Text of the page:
Don’t let the squirrel distract you

I don’t believe in chasing airplane shadows. Instead of pursuing the latest and greatest channel – squirrel – think carefully: Is your audience there? Does your message fit with the channel’s substance and tone? And frankly, is it really worth the investment, especially when you’re juggling so many channels already? – Jonathan Kranz, principal, Kranz Communications

Think carefully: Is your audience on these new #social channels? Does your #content fit with the channel’s substance and tone? Is it worth it, asks @jonkranz via @CMIContent. #CMWorld Click To Tweet

Grab your lab coat

Experiment. Find what works for your audience. Just because the latest survey says your audience doesn’t go there – don’t trust it. Look for yourself and see. Maybe the right part of your audience is there. Don’t take anyone’s word for it. – Ahava Leibtag, president, Aha Media Group

Even if the latest survey says your audience isn’t there, go and look for yourself. The right part of your audience might be there, says @ahaval via @CMIContent. #CMWorld Click To Tweet

Tell stories

Experiment. Try different formats. Invite your best internal and external storytellers to partner. Get playful. – Kathy Klotz-Guest, founder, Keeping it Human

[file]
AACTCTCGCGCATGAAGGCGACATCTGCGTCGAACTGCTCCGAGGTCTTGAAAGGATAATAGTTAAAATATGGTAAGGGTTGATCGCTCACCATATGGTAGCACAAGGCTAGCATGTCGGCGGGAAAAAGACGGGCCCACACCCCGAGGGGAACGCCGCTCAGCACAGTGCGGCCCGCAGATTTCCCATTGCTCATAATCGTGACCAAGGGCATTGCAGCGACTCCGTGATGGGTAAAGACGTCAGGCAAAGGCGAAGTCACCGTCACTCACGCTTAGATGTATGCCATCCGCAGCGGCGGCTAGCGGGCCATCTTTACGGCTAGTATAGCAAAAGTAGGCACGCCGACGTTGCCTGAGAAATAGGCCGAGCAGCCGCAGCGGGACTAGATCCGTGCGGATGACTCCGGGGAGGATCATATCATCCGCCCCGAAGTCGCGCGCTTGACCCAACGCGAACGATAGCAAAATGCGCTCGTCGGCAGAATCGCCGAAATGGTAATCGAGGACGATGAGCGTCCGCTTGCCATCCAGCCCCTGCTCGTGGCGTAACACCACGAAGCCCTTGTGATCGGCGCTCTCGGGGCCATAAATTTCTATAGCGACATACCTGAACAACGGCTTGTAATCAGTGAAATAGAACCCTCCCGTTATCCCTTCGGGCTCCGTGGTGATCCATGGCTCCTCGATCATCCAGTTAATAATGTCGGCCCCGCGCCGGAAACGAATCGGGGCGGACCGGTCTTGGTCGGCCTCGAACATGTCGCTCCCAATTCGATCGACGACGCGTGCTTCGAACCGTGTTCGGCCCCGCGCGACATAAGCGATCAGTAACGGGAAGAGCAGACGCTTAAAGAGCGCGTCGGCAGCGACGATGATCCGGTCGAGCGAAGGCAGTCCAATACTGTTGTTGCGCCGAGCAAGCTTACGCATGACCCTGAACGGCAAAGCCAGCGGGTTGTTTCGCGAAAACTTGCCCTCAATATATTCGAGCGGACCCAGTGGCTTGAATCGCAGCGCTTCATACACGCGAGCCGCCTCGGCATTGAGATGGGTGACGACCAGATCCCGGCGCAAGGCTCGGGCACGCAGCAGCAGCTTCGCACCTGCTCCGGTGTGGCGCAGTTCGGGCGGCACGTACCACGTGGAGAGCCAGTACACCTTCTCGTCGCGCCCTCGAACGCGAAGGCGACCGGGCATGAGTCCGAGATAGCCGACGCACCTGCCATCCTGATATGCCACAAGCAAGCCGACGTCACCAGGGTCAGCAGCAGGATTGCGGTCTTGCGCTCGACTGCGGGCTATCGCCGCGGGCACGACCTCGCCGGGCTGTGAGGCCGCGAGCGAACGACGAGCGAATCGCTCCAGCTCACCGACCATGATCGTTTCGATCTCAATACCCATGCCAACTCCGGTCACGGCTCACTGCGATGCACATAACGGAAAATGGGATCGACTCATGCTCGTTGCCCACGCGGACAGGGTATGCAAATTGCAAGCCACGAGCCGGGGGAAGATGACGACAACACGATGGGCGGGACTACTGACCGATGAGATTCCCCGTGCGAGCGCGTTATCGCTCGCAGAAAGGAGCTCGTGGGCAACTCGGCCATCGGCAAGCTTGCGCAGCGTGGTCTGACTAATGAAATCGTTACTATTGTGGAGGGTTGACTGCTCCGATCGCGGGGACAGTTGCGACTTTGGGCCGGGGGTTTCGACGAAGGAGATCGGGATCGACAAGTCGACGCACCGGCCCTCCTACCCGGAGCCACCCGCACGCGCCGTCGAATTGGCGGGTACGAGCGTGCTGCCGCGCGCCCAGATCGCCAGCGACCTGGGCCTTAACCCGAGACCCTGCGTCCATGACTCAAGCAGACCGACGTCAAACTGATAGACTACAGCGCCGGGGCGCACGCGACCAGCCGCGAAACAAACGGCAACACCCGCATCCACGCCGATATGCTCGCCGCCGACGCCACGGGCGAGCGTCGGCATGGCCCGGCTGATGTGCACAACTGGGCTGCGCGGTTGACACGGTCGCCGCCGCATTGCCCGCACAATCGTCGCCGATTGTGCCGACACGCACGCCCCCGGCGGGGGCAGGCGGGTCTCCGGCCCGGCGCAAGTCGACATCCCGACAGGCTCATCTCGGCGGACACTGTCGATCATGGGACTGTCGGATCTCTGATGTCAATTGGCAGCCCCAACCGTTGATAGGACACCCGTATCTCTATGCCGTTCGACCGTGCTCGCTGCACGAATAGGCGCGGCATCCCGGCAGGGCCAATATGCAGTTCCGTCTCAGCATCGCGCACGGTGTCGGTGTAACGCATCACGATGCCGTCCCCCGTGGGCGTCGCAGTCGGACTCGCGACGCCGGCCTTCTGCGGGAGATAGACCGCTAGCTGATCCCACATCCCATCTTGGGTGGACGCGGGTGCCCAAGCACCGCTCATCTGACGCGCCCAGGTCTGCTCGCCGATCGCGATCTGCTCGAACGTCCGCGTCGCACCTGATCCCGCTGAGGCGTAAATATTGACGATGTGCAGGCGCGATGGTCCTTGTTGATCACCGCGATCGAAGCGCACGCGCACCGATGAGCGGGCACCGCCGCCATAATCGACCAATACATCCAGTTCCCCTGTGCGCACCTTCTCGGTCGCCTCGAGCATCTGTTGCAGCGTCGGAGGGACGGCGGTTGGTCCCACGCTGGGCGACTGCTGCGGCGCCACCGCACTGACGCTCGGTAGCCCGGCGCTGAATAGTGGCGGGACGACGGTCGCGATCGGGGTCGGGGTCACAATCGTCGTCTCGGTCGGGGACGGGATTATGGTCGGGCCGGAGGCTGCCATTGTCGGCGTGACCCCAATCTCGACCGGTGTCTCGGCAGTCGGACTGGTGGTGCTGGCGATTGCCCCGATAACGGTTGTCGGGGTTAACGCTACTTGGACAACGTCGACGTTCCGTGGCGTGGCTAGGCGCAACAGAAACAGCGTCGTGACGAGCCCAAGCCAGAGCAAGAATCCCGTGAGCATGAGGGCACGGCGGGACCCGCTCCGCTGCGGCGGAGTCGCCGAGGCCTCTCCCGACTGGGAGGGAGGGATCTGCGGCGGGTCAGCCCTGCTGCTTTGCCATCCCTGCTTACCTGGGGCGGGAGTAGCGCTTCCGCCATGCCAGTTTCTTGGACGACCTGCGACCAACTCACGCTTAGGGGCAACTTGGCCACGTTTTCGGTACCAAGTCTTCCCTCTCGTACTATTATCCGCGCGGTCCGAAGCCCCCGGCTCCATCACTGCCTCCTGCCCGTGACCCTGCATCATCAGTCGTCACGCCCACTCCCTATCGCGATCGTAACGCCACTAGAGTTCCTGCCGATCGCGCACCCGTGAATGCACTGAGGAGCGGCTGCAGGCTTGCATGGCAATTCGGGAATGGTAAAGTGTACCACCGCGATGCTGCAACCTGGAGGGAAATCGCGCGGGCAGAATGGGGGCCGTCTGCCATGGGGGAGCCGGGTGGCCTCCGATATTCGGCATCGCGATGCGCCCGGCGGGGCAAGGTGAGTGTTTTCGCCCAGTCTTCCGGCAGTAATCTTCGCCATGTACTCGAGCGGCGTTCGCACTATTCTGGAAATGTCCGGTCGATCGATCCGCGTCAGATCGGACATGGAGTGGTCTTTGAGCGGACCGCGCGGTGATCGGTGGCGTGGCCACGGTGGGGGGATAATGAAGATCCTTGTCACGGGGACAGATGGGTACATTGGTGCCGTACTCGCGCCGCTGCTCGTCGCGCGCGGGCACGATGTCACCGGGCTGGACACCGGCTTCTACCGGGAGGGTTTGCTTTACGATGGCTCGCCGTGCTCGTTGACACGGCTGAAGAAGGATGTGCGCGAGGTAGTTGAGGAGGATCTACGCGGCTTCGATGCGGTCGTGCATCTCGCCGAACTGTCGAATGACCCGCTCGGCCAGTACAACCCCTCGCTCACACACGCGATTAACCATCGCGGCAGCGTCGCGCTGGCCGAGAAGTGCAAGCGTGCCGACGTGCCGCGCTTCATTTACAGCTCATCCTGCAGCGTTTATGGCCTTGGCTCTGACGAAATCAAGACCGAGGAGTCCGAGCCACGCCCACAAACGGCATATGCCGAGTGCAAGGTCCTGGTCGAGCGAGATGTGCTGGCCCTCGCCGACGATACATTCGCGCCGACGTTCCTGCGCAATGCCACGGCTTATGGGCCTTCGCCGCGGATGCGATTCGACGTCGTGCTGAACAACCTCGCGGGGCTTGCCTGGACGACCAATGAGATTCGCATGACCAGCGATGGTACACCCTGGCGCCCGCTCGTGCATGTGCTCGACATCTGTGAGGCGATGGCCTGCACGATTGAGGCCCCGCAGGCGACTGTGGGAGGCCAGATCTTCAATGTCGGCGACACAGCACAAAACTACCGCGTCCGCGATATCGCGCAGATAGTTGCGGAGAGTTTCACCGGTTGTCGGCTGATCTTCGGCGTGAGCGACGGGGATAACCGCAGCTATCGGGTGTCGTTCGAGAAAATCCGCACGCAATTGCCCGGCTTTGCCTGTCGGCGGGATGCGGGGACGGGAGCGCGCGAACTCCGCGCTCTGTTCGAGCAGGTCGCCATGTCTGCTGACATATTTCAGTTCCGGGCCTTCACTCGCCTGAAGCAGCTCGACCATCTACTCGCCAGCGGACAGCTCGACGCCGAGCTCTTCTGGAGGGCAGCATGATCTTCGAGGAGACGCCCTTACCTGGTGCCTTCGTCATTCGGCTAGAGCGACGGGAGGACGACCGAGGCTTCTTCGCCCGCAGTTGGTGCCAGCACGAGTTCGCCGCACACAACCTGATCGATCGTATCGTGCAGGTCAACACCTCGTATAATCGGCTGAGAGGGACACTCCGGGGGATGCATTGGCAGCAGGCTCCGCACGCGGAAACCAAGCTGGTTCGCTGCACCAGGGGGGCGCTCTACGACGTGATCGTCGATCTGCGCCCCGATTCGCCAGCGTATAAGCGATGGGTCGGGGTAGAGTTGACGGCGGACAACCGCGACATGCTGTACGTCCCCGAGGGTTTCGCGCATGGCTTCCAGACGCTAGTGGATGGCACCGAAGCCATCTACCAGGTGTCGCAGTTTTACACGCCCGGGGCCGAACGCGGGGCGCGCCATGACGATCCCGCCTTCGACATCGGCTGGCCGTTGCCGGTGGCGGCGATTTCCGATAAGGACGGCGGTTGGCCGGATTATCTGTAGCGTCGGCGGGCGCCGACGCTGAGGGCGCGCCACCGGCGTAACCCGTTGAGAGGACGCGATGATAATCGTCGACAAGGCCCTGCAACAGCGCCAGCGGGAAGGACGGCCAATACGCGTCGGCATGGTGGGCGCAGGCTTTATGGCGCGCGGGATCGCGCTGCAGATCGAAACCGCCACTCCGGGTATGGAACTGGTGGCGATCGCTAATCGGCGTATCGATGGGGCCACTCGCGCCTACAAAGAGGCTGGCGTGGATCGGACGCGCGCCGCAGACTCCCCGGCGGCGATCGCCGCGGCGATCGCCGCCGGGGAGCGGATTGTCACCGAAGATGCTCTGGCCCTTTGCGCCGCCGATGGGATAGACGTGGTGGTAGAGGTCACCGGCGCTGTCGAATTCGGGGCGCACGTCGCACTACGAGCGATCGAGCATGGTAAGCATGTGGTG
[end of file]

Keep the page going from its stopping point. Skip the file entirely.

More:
Get playful on emerging #social channels, says @kathyklotzguest. Invite your best storytellers and experiment via @CMIContent. #CMWorld Click To Tweet

Pilot small projects

These are great spaces to experiment with new content initiatives and partnerships. Testing a brand partnership with a brand or influencer that is attracting a similar audience on a new platform is an ideal way to explore the potential for further investment in resources. – Jacquie Chakirelis, director of digital strategy, Great Lakes Publishing/Quest Digital

Test a partnership with a brand or influencer who attracts a similar audience to explore the potential of a new #social platform, says @JacquieChak via @CMIContent Click To Tweet

Spend some to prove value (or not)

Spend no less than 5% of your entire budget (time, energy, cash) on new social platforms. Wait until they’ve proven valuable before increasing your investment. – Andrew Davis, author and keynote speaker, Monumental Shift

Spend no less than 5% of your entire budget (time, energy, cash) on new #social platforms @drewdavishere via @CMIContent. #CMWorld Click To Tweet

Go slowly

Have a play when it looks interesting. Don’t overinvest (or overhype) till you know there’s a there. Build slowly, learning what works in each new channel. – Doug Kessler, co-founder, Velocity

#CMWorld speaker tip: Don’t overinvest in new #social channels, says @DougKessler. Build slowly and learn what works in each new channel via @CMIContent. #CMWorld Click To Tweet

Test the waters

Have team members establish personal accounts on those platforms and go there to observe. See who/what is successful and try to understand the why behind their success. Also see if competitors or industry players (i.e., brands) are there. Before creating your brand’s account on the service, put together a proposal or plan that the team agrees on. Don’t put all of your eggs in one basket. – Dennis Shiao, founder, Attention Retention LLC